But if these personages represent, as they certainly do, the spirit of vegetation in spring, the question arises, Why kill them? What is the object of slaying the spirit of vegetation at any time and above all in spring, when his services are most wanted? The only answer to this question seems to be given in the explanation already proposed of the custom of killing the divine king or priest. The divine life, incarnate in a material and mortal body, is liable to be tainted and corrupted by the weakness of the frail medium in which it is for a time enshrined; and if it is to be saved from the increasing enfeeblement which it must necessarily share with its human incarnation as he advances in years, it must be detached from him before, or at least as soon as, he exhibits signs of decay, in order to be transferred to a vigorous successor. This is done by killing the old representative of the god and conveying the divine spirit from him to a new incarnation. The killing of the god, that is, of his human incarnation, is, therefore, merely a necessary step to his revival or resurrection in a better form. Far from being an extinction of the divine spirit, it is only the beginning of a purer and stronger manifestation of it. If this explanation holds good of the custom of killing divine
1 See pp. 61, 64. - See p. 94 sqq.
VOL. II F
kings and priests in general, it is still more obviously applicable to the custom of annually killing the representative of the tree-spirit or spirit of vegetation in spring. For the decay of plant life in winter is readily interpreted by primitive man as an enfeeblement of the spirit of vegetation; the spirit has (he thinks) grown old and weak and must therefore be renovated by being slain and brought to life in a younger and fresher form. Thus the killing of the representative of the tree-spirit in spring is regarded as a means to promote and quicken the growth of vegetation. For the killing of the tree-spirit is associated always (we must suppose) implicitly, and sometimes explicitly also, with a revival or resurrection of him in a more youthful and vigorous form. Thus in the Saxon and Thuringen custom, after the Wild Man has been shot he is brought to life again by a doctor ;x and in the Wurmlingen ceremony there figures a Dr. Iron-Beard, who probably once played a similar part; certainly in another spring ceremony (to be described presently) Dr. Iron-Beard pretends to restore a dead man to life. But of this revival or resurrection of the god we shall have more to say anon.
The points of similarity between these North European personages and the subject of our inquiry—the King of the Wood or priest of Nemi—are sufficiently striking. In these northern maskers we see kings, whose dress of bark and leaves, along with the hut of green boughs and the fir-trees under which they hold their court, proclaim them unmistakably as, like their Italian counterpart, Kings of the Wood. Like him they die a violent death; but like him they may escape from it for a time by their bodily strength and agility; for in several of these northern customs the flight and pursuit of the king is a prominent part of the ceremony, and in one case at least if the king can outrun his pursuers he retains his life and his office for another year. In this last case, in fact, the king holds office on condition of running for his life once a year, just as the King of Calicut in later times held office on condition of defending his life against all comers once every twelve years, and just as the priest of Nemi held office on condition of defending himself against any assault at any time. In all these cases the life of the god-man is prolonged on condition of showing, in a severe physical contest of fight or flight, that his bodily strength is not decayed, and that, therefore, the violent death, which sooner or later is inevitable, may for the present be postponed. With regard to flight it is noticeable that flight figured conspicuously both in the legend and in the practice of the King of the Wood. He had to be a runaway slave in memory of the flight of Orestes, the traditional founder of the worship; hence the Kings of the Wood are described by an ancient writer as "both strong of hand and fleet of foot."1 Perhaps if we knew the ritual of the Arician grove fully we might find that the king was allowed a chance for his life by flight, like his Bohemian brother. We may conjecture that the annual flight of the priestly king at Rome (regifugiumf was at first a flight of the same kind; in other words, that he was originally one of those divine kings who are either put to death after a fixed period or allowed to prove by the strong hand or the fleet foot that their divinity is vigorous and unimpaired. One more point of resemblance may be noted between the Italian King of the Wood and his northern counterparts. In Saxony and Thuringen the representative of the tree-spirit, after being killed, is brought to life again by a doctor. This is exactly what legend affirmed to have happened to the first King of the Wood at Nemi, Hippolytus or Virbius, who after he had been killed by his horses was restored to life by the physician Aesculapius.8 Such a legend tallies well with the theory that the slaying of the King of the Wood was only a step to his revival or resurrection in his successor.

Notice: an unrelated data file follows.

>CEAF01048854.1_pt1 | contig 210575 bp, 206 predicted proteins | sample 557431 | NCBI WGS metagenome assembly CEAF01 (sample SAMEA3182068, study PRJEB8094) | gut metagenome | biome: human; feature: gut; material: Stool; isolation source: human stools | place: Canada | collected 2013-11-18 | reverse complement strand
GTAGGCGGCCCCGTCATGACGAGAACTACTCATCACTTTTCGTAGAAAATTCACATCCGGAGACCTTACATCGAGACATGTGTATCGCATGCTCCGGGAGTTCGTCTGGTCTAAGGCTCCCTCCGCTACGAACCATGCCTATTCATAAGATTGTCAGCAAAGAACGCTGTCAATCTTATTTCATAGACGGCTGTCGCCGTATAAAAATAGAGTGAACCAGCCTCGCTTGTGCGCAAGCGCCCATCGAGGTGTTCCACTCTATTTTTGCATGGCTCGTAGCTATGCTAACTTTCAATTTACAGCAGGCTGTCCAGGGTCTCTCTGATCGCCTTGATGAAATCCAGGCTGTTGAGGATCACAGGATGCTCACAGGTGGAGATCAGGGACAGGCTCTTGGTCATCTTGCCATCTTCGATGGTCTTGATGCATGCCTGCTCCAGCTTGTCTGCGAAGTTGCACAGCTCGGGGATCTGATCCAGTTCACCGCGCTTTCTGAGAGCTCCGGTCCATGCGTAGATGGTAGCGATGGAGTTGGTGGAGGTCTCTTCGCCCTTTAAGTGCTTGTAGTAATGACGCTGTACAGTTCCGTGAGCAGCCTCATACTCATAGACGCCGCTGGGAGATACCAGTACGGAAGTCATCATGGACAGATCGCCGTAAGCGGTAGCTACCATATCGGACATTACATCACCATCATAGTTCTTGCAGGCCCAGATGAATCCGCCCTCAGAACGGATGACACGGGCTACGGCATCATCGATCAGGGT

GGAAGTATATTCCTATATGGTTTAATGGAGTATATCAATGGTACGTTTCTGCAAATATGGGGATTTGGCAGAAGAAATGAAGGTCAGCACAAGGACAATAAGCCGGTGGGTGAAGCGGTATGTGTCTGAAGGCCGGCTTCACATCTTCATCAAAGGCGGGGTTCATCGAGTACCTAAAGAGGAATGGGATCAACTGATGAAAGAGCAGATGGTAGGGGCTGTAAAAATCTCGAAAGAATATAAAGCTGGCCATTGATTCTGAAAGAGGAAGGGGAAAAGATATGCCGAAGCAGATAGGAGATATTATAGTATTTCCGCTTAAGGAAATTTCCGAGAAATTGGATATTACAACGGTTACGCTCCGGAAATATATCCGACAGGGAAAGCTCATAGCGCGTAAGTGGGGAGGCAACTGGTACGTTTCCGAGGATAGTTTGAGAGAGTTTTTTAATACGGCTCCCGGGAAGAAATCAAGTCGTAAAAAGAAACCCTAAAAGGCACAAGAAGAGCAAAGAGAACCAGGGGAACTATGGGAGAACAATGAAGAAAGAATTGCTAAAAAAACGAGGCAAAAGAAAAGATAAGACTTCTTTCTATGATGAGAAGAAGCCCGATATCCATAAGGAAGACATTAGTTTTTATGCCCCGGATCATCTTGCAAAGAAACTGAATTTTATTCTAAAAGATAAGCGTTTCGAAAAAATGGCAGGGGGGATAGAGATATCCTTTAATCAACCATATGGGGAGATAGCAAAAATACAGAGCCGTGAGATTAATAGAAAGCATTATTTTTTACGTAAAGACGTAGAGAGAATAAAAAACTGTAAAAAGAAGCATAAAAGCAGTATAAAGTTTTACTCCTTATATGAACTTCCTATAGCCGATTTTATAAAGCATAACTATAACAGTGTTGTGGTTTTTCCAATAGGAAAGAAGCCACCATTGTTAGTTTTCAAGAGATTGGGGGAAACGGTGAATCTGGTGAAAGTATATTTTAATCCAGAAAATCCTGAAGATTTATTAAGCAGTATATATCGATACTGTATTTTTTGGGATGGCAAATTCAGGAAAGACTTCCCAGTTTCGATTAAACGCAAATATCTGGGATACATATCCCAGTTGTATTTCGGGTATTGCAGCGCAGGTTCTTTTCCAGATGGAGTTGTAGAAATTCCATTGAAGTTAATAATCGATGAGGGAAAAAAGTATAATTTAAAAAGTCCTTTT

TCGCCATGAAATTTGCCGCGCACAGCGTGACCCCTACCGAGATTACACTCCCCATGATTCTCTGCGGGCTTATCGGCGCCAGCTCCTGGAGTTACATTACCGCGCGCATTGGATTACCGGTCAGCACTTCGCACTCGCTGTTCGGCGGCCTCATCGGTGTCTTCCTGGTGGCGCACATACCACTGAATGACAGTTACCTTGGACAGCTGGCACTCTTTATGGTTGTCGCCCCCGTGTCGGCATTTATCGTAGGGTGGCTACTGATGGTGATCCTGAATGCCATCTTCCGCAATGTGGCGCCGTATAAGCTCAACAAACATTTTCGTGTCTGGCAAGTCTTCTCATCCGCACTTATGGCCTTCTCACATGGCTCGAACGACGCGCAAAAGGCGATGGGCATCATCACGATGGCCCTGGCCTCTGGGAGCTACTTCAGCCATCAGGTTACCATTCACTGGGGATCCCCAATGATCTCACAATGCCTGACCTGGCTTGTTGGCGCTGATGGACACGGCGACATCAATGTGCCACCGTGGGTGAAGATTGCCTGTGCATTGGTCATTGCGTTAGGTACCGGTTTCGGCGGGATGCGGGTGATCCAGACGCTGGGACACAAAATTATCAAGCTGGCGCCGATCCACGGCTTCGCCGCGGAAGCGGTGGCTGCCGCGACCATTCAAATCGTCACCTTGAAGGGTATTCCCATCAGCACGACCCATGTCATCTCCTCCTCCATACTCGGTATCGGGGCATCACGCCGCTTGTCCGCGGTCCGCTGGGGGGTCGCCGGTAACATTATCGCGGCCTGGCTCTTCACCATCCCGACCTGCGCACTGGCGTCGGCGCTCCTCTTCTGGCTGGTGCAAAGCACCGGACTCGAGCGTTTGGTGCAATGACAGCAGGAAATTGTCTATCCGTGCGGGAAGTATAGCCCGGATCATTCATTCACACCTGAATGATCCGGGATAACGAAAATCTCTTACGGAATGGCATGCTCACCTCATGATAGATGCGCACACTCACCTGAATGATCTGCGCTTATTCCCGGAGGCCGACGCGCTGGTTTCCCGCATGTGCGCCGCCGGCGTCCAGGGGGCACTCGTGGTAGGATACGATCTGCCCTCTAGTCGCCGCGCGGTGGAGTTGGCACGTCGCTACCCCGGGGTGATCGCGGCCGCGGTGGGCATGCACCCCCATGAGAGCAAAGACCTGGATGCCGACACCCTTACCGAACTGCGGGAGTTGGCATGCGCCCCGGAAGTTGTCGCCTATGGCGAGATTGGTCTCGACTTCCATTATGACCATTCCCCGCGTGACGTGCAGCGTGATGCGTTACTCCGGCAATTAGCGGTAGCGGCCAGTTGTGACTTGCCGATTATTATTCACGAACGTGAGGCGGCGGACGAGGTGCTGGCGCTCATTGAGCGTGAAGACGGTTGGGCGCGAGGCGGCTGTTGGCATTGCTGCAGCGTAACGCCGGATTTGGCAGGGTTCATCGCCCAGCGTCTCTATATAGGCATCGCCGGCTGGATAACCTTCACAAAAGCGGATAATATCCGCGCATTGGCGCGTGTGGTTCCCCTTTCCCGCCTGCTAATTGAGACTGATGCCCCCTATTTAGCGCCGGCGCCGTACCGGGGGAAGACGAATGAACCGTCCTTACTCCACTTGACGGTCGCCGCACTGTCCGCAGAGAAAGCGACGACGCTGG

1 See above, p. 62.
It has been assumed that the mock killing of the Wild Man and of the King in North European folk-custom is a modern substitute for an ancient custom of killing them in earnest . Those who best know the tenacity of life possessed by folk-custom and its tendency, with the growth of civilisation, to dwindle from solemn ritual into mere pageant and pastime, will be least likely to question the
1 Ovid, Fasti, iii. 271. - Marquardt, Komische Staatsvcrwaltiing, iii.2 323 so. 3 See above, p. 6.